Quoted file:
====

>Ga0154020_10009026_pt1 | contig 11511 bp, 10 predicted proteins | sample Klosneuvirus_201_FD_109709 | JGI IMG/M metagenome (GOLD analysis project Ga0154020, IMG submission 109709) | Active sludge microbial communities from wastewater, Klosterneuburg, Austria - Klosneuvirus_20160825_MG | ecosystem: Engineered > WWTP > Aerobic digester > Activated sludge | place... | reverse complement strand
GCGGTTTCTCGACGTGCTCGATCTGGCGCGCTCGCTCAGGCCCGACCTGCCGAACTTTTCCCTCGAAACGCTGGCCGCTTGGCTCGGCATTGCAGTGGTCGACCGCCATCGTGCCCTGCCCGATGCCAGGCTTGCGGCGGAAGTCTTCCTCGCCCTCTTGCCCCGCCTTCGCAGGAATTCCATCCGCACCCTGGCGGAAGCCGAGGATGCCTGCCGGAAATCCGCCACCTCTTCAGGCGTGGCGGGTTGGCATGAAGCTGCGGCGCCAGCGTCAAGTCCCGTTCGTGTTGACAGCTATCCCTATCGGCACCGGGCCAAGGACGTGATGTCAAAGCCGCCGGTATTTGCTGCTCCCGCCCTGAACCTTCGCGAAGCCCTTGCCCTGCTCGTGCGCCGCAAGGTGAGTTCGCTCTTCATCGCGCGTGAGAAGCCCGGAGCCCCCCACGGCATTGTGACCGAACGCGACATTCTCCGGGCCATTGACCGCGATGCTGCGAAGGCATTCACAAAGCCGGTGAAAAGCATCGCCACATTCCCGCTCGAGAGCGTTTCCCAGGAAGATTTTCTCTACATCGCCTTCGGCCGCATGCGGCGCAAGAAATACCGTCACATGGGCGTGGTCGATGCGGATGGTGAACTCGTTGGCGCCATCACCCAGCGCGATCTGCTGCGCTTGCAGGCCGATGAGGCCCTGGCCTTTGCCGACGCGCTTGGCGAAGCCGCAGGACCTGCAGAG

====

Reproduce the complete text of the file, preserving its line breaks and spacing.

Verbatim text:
>Ga0154020_10009026_pt1 | contig 11511 bp, 10 predicted proteins | sample Klosneuvirus_201_FD_109709 | JGI IMG/M metagenome (GOLD analysis project Ga0154020, IMG submission 109709) | Active sludge microbial communities from wastewater, Klosterneuburg, Austria - Klosneuvirus_20160825_MG | ecosystem: Engineered > WWTP > Aerobic digester > Activated sludge | place... | reverse complement strand
GCGGTTTCTCGACGTGCTCGATCTGGCGCGCTCGCTCAGGCCCGACCTGCCGAACTTTTCCCTCGAAACGCTGGCCGCTTGGCTCGGCATTGCAGTGGTCGACCGCCATCGTGCCCTGCCCGATGCCAGGCTTGCGGCGGAAGTCTTCCTCGCCCTCTTGCCCCGCCTTCGCAGGAATTCCATCCGCACCCTGGCGGAAGCCGAGGATGCCTGCCGGAAATCCGCCACCTCTTCAGGCGTGGCGGGTTGGCATGAAGCTGCGGCGCCAGCGTCAAGTCCCGTTCGTGTTGACAGCTATCCCTATCGGCACCGGGCCAAGGACGTGATGTCAAAGCCGCCGGTATTTGCTGCTCCCGCCCTGAACCTTCGCGAAGCCCTTGCCCTGCTCGTGCGCCGCAAGGTGAGTTCGCTCTTCATCGCGCGTGAGAAGCCCGGAGCCCCCCACGGCATTGTGACCGAACGCGACATTCTCCGGGCCATTGACCGCGATGCTGCGAAGGCATTCACAAAGCCGGTGAAAAGCATCGCCACATTCCCGCTCGAGAGCGTTTCCCAGGAAGATTTTCTCTACATCGCCTTCGGCCGCATGCGGCGCAAGAAATACCGTCACATGGGCGTGGTCGATGCGGATGGTGAACTCGTTGGCGCCATCACCCAGCGCGATCTGCTGCGCTTGCAGGCCGATGAGGCCCTGGCCTTTGCCGACGCGCTTGGCGAAGCCGCAGGACCTGCAGAG